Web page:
If you are looking to absorb yourself in an untouched, young, and ever-changing landscape, this is it. With the eruption of Mt Tarawera in 1886 (New Zealand’s largest recorded volcanic eruption) came the creation of the Waimangu Volcanic Valley, also called the Tarawera Rift. It created lakes, changed the landscape, covered the famous Pink and White Terraces, and left a clean slate for nature to rebuild.
Understanding history makes the experience stronger, so be sure to reference the guide that is provided when you enter. The main walking trail is about 4km and leads from the visitor centre to Lake Rotomahana. From here, we opted to take the boat and further explore from the water. If you don’t want to walk all or any of the trail there is a shuttle bus to the lake that makes several stops along the way.
⇒ Click here to check for discounted prices: Waimangu Volcanic Valley Entry Ticket
Discover colours you didn’t know existed in nature at Wai-O-Tapu Thermal Wonderland
Formed from volcanic activity dating back 160,000 years, Wai-O-Tapu Volcanic Wonderland is a surreal, mystical place enhanced by rising steam and nature’s dreamlike palette of colours. Visitors walk on boardwalks and paths through the Wai-O-Tapu Wonderland, passing collapsed craters, boiling pools of mud or water, colourful mineral deposits, a forest, and steaming fumaroles. The craters range in size with the largest measuring 50m (164 ft) in diameter and up to 20m (65 ft) deep. The pools and lakes are even larger.
⇒ Click here for prices and entry tickets for Wai-O-Tapu Thermal Wonderland
Set your watch to Lady Knox Geyser
Lady Knox is a natural geyser that gets a bit of help waking up every morning at 10.15. Its exciting history began in 1901 when prisoners were cleaning their laundry. Their soap reduced the water’s surface tension, resulting in the geyser’s eruption. Today, a bit of a similar soap is added every morning, the result being a geyser worth visiting.
Entrance is included with your ticket for Wai-O-Tapu, although it is about 3km away with its own car park.
See geothermal activity at Kuirau Park for free
Right in the centre of town, Kuirau Park is New Zealand’s only geothermal public park. An opportunity to see steaming and bubbling geothermal activity, its one of the best free attractions in Rotorua.
Take one of these geothermal Rotorua Tours
⇒ Check price and reviews
Whakarewarewa Living Maori Village
Mitai Maori Experience
*This 11-12 hour tour starts in Rotorua
|Flexible Rotorua Tour |
⇒ Check price and reviews
Plus optional: Wai-O-Tapu, Hobbiton,
Whakarewarewa Living Maori Village
*This 3.5 to 9 hour tour starts in Rotorua
|Day Trip to Rotorua |
⇒ Check price and reviews
*This one day tour starts in Auckland
Cultural things to do in Rotorua
Rotorua is deeply rooted in Māori history, culture, and legend. From angry gods boiling the earth to love stories, the area is vital to New Zealand history. Much of the sacred lands in the region is shared with visitors by the Ngāti Pikiao, Tūhourangi, and Ngāti Whakaue iwi (tribes).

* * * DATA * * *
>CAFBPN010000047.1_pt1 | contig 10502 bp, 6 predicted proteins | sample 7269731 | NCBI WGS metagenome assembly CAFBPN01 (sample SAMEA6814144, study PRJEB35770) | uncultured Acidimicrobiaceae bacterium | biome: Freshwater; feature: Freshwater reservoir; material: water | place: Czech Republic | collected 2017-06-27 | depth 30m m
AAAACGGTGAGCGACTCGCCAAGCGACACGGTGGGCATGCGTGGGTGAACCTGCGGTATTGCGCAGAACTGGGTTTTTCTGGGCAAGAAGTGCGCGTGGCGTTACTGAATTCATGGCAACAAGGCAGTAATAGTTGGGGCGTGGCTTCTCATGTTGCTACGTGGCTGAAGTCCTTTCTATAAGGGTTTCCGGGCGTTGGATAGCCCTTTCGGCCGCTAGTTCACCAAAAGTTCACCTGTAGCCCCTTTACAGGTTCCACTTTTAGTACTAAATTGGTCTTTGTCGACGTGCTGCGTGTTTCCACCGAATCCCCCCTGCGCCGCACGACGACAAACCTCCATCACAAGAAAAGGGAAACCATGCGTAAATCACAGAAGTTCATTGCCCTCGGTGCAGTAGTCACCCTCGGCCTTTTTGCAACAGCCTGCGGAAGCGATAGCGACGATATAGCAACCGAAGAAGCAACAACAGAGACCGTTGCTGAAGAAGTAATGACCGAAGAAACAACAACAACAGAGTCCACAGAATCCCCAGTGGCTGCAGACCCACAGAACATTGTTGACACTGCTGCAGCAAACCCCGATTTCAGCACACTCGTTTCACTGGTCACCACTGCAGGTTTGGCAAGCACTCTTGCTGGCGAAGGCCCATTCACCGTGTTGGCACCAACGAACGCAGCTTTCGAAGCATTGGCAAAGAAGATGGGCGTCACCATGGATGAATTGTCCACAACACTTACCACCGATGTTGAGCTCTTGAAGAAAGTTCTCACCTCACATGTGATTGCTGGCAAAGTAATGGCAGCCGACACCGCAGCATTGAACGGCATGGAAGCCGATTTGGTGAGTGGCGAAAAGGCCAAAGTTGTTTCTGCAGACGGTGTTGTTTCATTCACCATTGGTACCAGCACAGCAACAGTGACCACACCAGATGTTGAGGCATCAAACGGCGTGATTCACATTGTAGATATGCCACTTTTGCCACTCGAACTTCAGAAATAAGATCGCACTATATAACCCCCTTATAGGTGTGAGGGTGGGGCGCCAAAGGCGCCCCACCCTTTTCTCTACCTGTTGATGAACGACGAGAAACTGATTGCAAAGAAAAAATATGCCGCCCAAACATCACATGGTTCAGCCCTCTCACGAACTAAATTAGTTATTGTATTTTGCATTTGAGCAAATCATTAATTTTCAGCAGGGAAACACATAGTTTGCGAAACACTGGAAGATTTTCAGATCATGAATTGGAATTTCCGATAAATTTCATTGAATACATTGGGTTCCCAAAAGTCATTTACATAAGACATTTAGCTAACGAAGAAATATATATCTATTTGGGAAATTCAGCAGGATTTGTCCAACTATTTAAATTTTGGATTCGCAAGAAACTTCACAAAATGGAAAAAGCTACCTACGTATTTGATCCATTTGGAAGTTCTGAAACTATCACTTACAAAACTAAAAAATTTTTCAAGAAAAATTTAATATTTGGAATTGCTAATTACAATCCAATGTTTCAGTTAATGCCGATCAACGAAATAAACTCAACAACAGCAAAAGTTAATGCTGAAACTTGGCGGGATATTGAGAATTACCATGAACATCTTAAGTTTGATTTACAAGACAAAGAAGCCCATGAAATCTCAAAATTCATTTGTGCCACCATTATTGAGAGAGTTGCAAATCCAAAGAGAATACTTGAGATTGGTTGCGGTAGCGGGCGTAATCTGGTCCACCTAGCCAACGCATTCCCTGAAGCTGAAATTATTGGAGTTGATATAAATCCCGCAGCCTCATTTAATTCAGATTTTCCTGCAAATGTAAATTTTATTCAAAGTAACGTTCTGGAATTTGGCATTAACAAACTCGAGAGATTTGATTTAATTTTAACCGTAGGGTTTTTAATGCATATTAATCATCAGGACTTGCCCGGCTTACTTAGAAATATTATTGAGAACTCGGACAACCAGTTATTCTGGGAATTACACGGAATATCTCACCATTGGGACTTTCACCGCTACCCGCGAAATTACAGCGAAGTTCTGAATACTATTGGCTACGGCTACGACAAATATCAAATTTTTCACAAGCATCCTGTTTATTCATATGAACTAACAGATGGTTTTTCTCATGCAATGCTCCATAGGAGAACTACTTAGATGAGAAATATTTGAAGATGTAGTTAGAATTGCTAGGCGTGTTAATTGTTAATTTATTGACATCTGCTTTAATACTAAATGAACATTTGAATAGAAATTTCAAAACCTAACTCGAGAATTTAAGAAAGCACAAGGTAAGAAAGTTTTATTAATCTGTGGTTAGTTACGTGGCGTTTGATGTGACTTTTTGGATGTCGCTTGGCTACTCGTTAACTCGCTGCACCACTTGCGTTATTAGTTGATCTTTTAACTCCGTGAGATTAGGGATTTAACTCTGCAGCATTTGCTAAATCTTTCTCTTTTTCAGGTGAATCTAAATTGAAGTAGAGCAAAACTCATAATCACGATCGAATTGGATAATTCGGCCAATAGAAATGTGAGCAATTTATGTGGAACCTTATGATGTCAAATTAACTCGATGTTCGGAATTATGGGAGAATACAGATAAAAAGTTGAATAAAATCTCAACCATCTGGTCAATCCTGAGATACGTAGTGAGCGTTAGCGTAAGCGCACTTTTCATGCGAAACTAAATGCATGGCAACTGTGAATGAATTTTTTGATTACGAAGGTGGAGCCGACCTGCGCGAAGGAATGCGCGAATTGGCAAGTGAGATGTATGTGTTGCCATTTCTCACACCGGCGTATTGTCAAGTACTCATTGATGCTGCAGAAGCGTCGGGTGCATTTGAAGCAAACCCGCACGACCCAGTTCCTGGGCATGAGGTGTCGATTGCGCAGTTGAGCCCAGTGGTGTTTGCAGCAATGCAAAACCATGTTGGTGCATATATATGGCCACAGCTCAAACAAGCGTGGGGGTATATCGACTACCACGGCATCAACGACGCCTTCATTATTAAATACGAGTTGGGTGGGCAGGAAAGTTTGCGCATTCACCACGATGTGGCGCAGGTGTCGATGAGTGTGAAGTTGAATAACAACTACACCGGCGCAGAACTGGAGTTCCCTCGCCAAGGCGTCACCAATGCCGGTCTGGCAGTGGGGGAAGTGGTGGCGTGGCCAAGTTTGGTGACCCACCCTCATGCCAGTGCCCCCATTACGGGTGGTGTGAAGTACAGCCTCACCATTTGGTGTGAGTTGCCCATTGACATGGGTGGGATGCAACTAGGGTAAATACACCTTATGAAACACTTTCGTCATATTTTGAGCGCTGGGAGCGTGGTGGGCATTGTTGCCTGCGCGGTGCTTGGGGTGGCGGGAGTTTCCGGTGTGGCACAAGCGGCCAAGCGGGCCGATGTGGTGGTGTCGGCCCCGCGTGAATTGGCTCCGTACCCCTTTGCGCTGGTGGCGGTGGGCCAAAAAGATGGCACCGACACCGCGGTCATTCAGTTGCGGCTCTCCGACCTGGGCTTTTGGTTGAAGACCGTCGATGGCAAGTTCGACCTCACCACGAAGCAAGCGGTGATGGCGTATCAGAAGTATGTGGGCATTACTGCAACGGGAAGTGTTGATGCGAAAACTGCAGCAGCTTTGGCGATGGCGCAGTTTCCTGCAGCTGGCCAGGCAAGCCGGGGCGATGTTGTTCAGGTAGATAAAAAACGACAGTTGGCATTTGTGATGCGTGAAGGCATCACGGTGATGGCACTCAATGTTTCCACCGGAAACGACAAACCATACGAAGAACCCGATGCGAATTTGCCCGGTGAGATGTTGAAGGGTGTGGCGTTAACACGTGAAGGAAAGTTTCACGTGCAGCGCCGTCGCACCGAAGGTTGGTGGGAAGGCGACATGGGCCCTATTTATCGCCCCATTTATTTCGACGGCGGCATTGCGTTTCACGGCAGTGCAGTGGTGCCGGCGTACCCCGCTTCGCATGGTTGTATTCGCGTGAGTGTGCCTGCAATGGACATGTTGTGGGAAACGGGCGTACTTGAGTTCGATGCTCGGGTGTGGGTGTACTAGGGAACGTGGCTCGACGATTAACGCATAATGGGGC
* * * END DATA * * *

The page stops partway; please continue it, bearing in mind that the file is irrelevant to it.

Take a journey of understanding at Mitai Maori Village
Our evening at Mitai Maori Village began with the unearthing of our traditional hangi dinner. Cooked in the earth, the kumara (Māori sweet potato), potatoes, chicken, and lamb were impressively tender and flavorful.
In addition to the meal, we walked through the village, learned about the sacred spring, watched traditionally dressed warriors paddle a waka (war canoe) downstream, and saw eels, trout, and glow worms. However, the evening’s highlight is an exceptionally well done cultural performance, on par with the one at Waitangi Treaty Grounds (in the Bay of Islands). It is an introduction to the Māori people and their culture.
⇒ Click here for your Mitai Māori Village Evening Cultural Experience
Experience a living Māori village at Ohinemutu
Ohinemutu Māori Village is home to the Ngāti Whakaue tribe that initially arrived in New Zealand around 1350AD. It’s a significant piece of Rotorua history, and free to visit or opt for a guided tour.
Principal structures include a church, carvings, outdoor bathing-shed, steam vents used for cooking, and a Marae (meeting house) with an exterior of incredibly intricate and beautiful carvings (not open to the public), and St Faith’s Church with a Tudor-style exterior and a Māori influenced interior.
Other cultural experiences in Rotorua
- Tamaki Maori Hangi Dinner and Performance
- Te Puia Maori Village Entry & Optional Cultural Performance
- Whakarewarewa, The Living Maori Village with Optional Hangi Meal
Experience a working farm at Agrodome Rotorua
Agriculture is New Zealand’s number one industry, and sheep outnumber people by 7 to 1. Learning about NZ’s farm industry is a Rotorua must-do for visitors who want to understand the country better. Agrodome gives visitors a chance to experience a real working farm with its famous farm show and farm tours. We did both. While aimed at tourists, it’s informative and entertaining.
⇒ Click here to check prices on the Agrodome Sheep Show and Farm Tour
Agrodome Farm Show
The Agrodome Farm Show introduced us to 19 breeds of sheep, working dogs, and a cow. We learned which sheep are predominantly used for wool (Merino), for carpet (Drysdale), for meat (Romney), and more. Headphones at each seat translate the speaker into one of 8 languages.